Also, many studies the government bases itself on are very old or look at very crude biomarkers of disease (e.g. overt anemia for vitamin B12 deficiency, but not at DNA double strand breaks for example), so you often need higher levels to also prevent these much more difficult to detect problems that arise from deficiencies. And importantly, almost no one eats an optimal, healthy, varied longevity diet anyhow.

To make a long story short, we should not underestimate the importance of making sure one takes the right amount of vitamins and minerals, and this for their whole life.

I will discuss the most important health supplements almost everyone should take, whether you feel healthy or not, or whether your blood test is normal or not (blood tests are bad at tracking deficiencies of most micronutrients), or whether you eat “healthy” or not.

Let’s start!

1. High-quality omega-3 fatty acids

Omega-3 fatty acids play a pivotal role in heart health, immune health and eye health. Most people are deficient in omega-3 fatty acids.

Sufficient intakes of omega-3 fatty acids also improves sleep and reduces dry skin (and dry eyes).

There exist vegetable sources of omega-3s, such as walnuts, chia seed and flax seed. However, only a very small fraction of these vegetable omega-3s are converted in their active forms, namely EPA and DHA.

Therefore, I take at least 1,200 mg of EPA + DHA per day.

On top of taking a daily omega-3 fatty acid supplement I recommend consuming:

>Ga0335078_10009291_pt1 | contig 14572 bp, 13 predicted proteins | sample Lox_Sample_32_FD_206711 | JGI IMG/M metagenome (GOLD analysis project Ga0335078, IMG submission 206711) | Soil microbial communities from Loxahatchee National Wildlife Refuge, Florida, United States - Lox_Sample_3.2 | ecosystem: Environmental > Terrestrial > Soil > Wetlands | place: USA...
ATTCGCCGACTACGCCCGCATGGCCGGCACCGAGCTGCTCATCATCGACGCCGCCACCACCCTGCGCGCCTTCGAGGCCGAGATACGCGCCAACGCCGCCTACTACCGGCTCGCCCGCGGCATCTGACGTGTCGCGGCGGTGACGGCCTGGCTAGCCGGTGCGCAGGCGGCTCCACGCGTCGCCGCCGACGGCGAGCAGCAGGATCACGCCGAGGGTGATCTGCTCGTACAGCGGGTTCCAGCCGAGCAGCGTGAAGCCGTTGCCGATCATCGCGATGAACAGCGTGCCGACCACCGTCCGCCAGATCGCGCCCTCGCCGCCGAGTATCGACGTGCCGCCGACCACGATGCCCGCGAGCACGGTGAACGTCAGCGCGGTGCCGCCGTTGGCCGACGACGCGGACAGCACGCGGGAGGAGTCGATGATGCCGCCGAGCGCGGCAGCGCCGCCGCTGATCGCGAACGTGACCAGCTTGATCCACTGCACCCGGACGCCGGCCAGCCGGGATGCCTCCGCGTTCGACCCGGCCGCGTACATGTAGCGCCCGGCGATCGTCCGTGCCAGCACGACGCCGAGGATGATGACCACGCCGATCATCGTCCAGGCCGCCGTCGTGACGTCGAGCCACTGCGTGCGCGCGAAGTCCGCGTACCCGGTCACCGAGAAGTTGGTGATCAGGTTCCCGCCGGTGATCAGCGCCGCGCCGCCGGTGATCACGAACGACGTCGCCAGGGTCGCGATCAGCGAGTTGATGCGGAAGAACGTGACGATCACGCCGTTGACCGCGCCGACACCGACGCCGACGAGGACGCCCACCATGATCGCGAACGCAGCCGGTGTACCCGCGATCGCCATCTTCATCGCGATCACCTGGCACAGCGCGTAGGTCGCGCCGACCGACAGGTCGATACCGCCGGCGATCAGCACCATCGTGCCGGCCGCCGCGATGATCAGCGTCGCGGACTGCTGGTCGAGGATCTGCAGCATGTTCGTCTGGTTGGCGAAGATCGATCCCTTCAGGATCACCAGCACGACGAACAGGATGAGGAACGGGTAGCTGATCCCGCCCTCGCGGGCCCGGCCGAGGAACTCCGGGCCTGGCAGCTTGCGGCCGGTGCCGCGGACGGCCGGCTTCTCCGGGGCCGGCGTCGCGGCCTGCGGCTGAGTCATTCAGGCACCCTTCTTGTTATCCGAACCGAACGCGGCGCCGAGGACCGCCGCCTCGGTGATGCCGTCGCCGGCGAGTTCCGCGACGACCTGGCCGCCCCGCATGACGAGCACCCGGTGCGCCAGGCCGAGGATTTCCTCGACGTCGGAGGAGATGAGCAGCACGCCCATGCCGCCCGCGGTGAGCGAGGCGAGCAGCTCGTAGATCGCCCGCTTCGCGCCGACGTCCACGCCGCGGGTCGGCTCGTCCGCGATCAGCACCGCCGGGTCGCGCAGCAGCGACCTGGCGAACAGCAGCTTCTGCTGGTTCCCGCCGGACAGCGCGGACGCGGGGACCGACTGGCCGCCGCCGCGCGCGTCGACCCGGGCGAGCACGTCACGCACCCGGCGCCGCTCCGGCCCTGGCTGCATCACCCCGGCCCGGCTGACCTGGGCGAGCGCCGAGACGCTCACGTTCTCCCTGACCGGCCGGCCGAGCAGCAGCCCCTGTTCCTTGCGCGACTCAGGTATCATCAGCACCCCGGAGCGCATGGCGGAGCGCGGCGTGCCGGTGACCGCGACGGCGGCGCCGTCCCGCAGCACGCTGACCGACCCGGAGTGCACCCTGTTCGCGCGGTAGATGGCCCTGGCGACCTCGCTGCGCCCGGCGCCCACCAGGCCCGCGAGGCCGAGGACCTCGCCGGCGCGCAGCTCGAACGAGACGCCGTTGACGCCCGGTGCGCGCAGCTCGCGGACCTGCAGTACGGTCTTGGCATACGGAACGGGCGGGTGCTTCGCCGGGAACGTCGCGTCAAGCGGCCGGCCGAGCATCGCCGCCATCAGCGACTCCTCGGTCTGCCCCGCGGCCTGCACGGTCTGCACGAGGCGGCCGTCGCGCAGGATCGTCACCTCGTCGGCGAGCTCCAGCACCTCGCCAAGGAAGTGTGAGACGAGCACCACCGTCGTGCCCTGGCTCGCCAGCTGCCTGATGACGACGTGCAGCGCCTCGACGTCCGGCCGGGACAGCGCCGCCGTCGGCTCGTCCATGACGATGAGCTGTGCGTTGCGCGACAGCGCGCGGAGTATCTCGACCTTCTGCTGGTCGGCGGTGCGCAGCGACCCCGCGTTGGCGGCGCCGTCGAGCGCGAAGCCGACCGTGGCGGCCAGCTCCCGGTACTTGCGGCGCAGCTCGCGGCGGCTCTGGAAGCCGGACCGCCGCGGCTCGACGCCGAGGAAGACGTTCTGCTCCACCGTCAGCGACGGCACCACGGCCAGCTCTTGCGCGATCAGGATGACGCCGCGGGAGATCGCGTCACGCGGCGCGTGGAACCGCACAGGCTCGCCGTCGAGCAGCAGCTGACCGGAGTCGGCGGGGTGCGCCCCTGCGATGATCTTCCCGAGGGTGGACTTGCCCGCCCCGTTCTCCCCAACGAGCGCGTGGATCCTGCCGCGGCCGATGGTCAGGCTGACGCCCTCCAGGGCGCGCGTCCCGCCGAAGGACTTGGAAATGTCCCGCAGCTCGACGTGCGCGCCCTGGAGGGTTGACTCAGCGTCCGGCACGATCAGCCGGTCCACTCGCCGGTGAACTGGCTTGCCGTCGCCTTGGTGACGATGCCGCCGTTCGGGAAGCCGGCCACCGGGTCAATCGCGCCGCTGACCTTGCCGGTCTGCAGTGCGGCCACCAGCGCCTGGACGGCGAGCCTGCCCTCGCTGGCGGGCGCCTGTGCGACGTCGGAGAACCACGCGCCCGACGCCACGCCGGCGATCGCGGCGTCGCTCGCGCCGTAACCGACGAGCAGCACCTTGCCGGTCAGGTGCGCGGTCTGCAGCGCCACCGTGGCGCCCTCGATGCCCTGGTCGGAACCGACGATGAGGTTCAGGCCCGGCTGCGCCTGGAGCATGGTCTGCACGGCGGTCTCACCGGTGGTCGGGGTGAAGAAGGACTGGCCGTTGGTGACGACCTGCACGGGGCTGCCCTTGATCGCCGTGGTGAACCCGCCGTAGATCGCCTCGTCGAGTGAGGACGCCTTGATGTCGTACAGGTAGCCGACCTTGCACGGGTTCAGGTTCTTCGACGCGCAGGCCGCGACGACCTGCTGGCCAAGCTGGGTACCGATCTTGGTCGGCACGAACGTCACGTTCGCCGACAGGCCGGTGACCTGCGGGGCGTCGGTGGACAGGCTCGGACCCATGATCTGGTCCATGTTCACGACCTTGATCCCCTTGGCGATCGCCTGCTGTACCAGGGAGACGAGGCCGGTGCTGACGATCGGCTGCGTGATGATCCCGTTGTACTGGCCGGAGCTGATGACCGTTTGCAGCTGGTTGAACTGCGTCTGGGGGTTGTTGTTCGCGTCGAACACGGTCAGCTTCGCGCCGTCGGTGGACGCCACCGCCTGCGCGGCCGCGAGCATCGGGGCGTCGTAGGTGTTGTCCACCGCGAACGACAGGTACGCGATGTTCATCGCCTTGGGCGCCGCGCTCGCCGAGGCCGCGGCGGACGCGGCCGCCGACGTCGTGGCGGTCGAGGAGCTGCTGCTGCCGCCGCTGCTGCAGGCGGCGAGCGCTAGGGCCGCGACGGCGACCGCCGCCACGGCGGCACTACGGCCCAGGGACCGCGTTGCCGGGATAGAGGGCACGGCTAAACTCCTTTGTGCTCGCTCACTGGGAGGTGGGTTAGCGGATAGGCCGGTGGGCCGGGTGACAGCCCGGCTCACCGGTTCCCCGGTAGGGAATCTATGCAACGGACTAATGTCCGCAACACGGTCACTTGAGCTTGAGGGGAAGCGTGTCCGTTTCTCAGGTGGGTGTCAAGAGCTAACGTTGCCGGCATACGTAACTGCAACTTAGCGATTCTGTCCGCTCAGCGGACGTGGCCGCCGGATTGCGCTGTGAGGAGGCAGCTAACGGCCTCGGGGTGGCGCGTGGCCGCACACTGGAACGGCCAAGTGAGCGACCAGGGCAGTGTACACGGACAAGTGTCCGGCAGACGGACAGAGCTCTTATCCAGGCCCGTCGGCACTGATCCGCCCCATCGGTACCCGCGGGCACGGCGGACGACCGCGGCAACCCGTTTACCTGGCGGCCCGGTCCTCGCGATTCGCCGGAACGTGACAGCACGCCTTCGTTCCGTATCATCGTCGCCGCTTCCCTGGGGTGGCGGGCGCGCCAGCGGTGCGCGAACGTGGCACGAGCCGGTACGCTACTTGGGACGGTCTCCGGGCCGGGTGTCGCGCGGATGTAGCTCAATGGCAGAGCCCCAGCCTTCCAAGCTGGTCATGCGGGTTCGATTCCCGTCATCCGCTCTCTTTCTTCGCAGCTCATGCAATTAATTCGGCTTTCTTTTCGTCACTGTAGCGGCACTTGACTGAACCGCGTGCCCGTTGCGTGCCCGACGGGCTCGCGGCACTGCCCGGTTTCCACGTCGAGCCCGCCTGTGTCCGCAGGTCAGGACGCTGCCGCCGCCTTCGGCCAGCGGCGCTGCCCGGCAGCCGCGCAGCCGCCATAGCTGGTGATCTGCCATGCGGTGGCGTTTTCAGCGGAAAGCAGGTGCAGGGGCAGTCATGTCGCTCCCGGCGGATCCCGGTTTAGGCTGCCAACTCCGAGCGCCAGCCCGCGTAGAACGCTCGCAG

• At least 4-5 times per week fatty fish, like salmon, mackerel, anchovy, or sardines. Some longevity hackers only consume fish (instead of meat).
  • At least 4-5 times per week fish roe (e.g. herring roe, lumpfish roe or salmon roe). Fish roe are eggs from fish which contain large amounts of phosphatidylcholine-omega-3 fatty acids, which can penetrate far better the blood-brain-barrier compared to omega-3s from fatty fish.
  • At least one handful of walnuts, chia seed and/or flax seed every day. These contain vegetable omega-3s (however, these are much less well converted into animal based omega-3s like EPA and DHA found in fish and fish roe).

2. B-vitamin complex

A B vitamin complex consists of many different B vitamins, such as vitamin B1, vitamin B2, vitamin B3, vitamin B5, vitamin B6, vitamin B9 and vitamin B12.

B vitamins play many important roles in the body, especially for our metabolism, and nerve and brain function. Giving elderly people extra B vitamins could significantly reduce age-related brain shrinking, but only if enough different forms of B vitamins are given (some studies only provide two B vitamins, like vitamin B6 and B12, instead of using a B vitamin complex).

Ideally, you take a B vitamin complex with higher doses of B vitamins than recommended by governments (e.g. 200-300% of the recommended daily allowances – for some B vitamins even more).

Be careful however for vitamin B6: too high doses of vitamin B6 could in the long term cause nerve damage (neuropathy). Therefore, make sure your supplement does not contain more than 25 mg of vitamin B6.

A B supplement I take is Stress B-Complex by Thorne (not sponsored). It contains the same form of folate as found in nature (methyltetrahydrofolate) instead of the more “unnatural” and more difficult to metabolize folic acid-form found in most B vitamin supplements. I take 1/3rd of a capsule per day (I open the capsule and pour roughly one third of the powder in a glass of water and then close the capsule).

3. Choline

Choline is often called the “forgotten B vitamin”.

Only quite recently some governments realized that choline is an important vitamin, and of which people should take more.